NFT, or non-fungible token, has become the “blockchain” of 2021, a word that I had never heard of and that is suddenly everywhere. Whether it's Twitter CEO Jack Dorsey selling his first tweet, or the Kings of Leon selling their latest album, as one, NFTs are everywhere. But what is an NFT?

Some see it as the latest fad, a new crypto bubble that will eventually burst, while others believe that NFTs could play an important role in the future of digital art.

We can't say for sure what it will be yet, but read on to find out everything you need to know about NFTs and our roundup of why they're worth seeing.

Nyan cat meme

The classic Nyan Cat gif was sold as NFT (Image credit: Chris Torres)

What is an NFT?

As we mentioned, “NFT” stands for non-fungible token, but what does that mean?

If something is fungible, it means that it is not unique, it is a commodity. Dollar bills are fungible, two bills of the same value are equal for all purposes. Apples are expendable, your cereal box is expendable, your PS5 is expendable.

However, if your PS5 was turned into a work of art by drawing it or adding decoration, as you may have seen online, then it has become non-expendable.

Just wanted to say thanks for the outpouring of love and support for my PS5 TLOU across all media channels 🖤 #TheLastofUsPartII #thelastofus #naughtydog #playstation #ps5 #PlayStation5 @Neil_Druckmann @Naughty_Dog @PlayStationUK, 2021

Think of the Mona Lisa. You could take a picture of it and hang it on your wall, but it would not be the same, nor would it have the same value, as the Mona Lisa that resides in the Louvre. Like other original paintings, the Mona Lisa is not expendable as it is one of a kind.

A non-fungible token is a digital interpretation of this. Someone else may have a copy of the same digital artwork, but it is not the original file.

So are NFTs unnecessary?

It is certainly a strange idea to understand. When something is digital, the original file and a copy are apparently the same. For some people, there is a "quirk" about this original file that makes it unique.

While it may seem like these people are imposing an imaginary value on you, it's not that different from the Mona Lisa example in many ways. Basically, the Mona Lisa painting and a copy are of the same image; it's just that people have imposed qualities on the original that make it valuable.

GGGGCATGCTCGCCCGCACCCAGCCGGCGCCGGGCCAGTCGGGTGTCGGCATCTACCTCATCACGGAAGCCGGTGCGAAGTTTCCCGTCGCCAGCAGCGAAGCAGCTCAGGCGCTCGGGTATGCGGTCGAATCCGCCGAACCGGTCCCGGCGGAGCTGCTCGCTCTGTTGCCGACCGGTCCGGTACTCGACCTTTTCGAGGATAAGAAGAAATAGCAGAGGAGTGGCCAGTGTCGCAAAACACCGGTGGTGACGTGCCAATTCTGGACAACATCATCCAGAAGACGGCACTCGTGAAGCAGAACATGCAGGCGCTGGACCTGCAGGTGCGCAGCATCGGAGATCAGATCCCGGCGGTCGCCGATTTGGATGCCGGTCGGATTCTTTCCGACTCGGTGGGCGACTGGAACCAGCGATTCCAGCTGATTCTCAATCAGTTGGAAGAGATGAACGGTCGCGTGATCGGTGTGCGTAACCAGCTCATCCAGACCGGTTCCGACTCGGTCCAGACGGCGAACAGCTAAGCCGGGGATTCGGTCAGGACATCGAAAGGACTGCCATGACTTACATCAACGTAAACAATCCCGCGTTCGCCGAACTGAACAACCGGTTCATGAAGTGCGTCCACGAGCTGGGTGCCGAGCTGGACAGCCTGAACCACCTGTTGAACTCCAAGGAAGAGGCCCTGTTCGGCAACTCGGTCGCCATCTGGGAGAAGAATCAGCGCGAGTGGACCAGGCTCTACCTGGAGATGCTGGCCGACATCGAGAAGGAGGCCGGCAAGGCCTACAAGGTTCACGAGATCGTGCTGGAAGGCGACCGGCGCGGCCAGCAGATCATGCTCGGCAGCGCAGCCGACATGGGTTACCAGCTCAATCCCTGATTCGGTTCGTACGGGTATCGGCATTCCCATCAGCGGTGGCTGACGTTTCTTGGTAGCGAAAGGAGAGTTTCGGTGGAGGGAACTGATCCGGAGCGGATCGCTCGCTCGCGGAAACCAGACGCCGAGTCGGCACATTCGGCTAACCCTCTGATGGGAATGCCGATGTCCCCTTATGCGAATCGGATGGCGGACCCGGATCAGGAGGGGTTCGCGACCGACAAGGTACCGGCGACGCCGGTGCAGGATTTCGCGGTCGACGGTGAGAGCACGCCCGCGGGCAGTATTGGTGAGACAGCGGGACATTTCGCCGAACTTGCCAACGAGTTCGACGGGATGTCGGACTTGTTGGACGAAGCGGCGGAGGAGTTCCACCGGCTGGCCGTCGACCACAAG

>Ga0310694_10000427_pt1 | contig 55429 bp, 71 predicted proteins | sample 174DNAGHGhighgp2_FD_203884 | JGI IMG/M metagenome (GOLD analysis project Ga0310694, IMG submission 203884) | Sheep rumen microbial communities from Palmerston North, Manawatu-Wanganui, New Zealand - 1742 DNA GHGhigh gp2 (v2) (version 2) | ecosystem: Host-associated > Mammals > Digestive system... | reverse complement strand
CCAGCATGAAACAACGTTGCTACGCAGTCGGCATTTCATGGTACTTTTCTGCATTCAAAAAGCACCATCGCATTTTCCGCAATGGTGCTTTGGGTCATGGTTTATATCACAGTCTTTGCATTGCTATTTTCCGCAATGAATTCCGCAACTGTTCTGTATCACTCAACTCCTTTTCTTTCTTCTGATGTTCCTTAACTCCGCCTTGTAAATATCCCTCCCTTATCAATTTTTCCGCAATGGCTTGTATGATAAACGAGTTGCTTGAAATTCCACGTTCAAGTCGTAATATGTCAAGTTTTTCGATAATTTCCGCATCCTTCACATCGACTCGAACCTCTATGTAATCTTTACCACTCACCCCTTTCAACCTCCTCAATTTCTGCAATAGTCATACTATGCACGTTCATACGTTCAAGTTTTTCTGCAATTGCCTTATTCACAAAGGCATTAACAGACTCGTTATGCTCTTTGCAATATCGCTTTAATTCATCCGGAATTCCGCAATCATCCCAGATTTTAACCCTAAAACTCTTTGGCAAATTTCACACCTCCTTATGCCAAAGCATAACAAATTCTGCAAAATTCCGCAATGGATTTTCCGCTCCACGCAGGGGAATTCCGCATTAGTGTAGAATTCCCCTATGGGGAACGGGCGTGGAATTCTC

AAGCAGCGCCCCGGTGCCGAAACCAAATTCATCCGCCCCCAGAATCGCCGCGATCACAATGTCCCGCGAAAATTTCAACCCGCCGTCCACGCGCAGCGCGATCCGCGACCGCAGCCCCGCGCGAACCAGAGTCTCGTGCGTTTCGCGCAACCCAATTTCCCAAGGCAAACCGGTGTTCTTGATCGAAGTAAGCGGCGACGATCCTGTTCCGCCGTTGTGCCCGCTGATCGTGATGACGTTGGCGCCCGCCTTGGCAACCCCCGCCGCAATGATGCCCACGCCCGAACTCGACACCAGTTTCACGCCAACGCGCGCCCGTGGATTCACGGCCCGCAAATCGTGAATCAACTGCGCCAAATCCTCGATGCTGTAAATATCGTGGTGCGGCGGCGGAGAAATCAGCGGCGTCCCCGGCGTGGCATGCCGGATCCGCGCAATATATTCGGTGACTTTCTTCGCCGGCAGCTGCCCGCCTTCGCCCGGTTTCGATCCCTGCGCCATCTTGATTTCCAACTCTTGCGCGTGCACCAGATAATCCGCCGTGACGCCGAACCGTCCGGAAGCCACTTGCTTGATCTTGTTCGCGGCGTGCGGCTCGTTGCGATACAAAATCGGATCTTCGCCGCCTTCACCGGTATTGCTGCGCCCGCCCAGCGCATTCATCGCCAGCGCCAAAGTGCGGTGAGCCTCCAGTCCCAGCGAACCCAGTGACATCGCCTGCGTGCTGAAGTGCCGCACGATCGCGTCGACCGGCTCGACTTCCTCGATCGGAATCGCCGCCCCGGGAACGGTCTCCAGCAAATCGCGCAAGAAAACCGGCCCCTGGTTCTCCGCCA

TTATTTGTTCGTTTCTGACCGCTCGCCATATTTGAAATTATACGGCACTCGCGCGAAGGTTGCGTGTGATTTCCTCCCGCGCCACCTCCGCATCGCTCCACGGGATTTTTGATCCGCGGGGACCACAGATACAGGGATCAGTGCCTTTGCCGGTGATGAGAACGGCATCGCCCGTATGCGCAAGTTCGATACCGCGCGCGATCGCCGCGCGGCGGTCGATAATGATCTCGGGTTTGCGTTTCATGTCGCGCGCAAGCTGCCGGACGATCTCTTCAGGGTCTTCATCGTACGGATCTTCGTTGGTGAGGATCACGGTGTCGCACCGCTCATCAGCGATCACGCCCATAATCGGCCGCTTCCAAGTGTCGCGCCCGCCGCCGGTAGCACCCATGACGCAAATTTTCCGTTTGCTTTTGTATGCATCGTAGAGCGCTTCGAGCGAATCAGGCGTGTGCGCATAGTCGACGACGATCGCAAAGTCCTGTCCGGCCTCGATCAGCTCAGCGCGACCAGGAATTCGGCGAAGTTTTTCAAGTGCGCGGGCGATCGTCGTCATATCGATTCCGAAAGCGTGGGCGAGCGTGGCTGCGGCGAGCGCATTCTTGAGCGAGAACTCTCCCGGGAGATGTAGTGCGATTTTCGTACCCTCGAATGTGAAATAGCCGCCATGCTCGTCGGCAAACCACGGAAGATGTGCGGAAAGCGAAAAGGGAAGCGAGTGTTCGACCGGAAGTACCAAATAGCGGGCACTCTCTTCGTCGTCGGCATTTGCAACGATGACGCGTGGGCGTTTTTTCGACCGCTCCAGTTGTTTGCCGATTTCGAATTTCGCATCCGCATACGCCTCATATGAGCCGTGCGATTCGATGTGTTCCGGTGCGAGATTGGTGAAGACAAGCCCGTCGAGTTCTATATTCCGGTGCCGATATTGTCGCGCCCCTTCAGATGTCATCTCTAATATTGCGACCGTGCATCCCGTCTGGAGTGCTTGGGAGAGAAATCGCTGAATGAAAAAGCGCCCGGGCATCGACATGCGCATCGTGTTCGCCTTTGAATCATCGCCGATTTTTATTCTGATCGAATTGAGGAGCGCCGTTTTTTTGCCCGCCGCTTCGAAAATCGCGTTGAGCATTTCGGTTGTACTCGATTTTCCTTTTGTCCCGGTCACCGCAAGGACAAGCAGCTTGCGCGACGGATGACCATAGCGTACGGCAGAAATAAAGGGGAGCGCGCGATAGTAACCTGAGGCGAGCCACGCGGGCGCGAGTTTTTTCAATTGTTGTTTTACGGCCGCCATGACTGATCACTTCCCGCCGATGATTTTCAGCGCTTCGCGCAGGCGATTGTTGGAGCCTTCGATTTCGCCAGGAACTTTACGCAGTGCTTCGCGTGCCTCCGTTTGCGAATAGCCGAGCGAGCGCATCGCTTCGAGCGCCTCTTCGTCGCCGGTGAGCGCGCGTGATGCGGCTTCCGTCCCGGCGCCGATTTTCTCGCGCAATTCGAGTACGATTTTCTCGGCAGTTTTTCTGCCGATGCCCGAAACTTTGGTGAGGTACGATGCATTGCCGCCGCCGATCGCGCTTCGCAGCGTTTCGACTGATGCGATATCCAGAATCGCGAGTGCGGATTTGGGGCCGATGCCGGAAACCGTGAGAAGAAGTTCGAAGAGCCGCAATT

With NFTs, it's the same idea. But while you may not be convinced of them yet, there may be more tangible benefits to owning NFT down the road.

Kings of Leon group photo

Kings of Leon sold their latest album as NFT (Image credit: Kings of Leon / Matthew Followill)

What is the future of NFTs?

Here things get complicated. Some see NFTs as the latest fad that, like the “GameStonks” bubble, will eventually burst, leaving plenty of winners and losers in its wake. However, some interesting ideas could mean that NFTs survive.

An example could see content creators rewarding their biggest fans based on NFT ownership. Potential creators could host a feed or question and answer session in which only the owners of certain NFTs, or several of the creator's NFTs, can participate.

You may see people selling their NFT collection if they decide to give up on a certain artist. Think of it as a digital version of selling old albums - the seller gets their investment back and a new fan can catch up on all of the above.

With reselling, NFT creators also have the option of stipulating that if an NFT is resold, they get a discount. It is common for art to gain in value over time, giving artists the opportunity to benefit from this increase in value.

None of this guarantees that NFTs aren't a fad just yet, but they do leave a variety of exciting possibilities open, which means they're definitely worth checking out.

Share This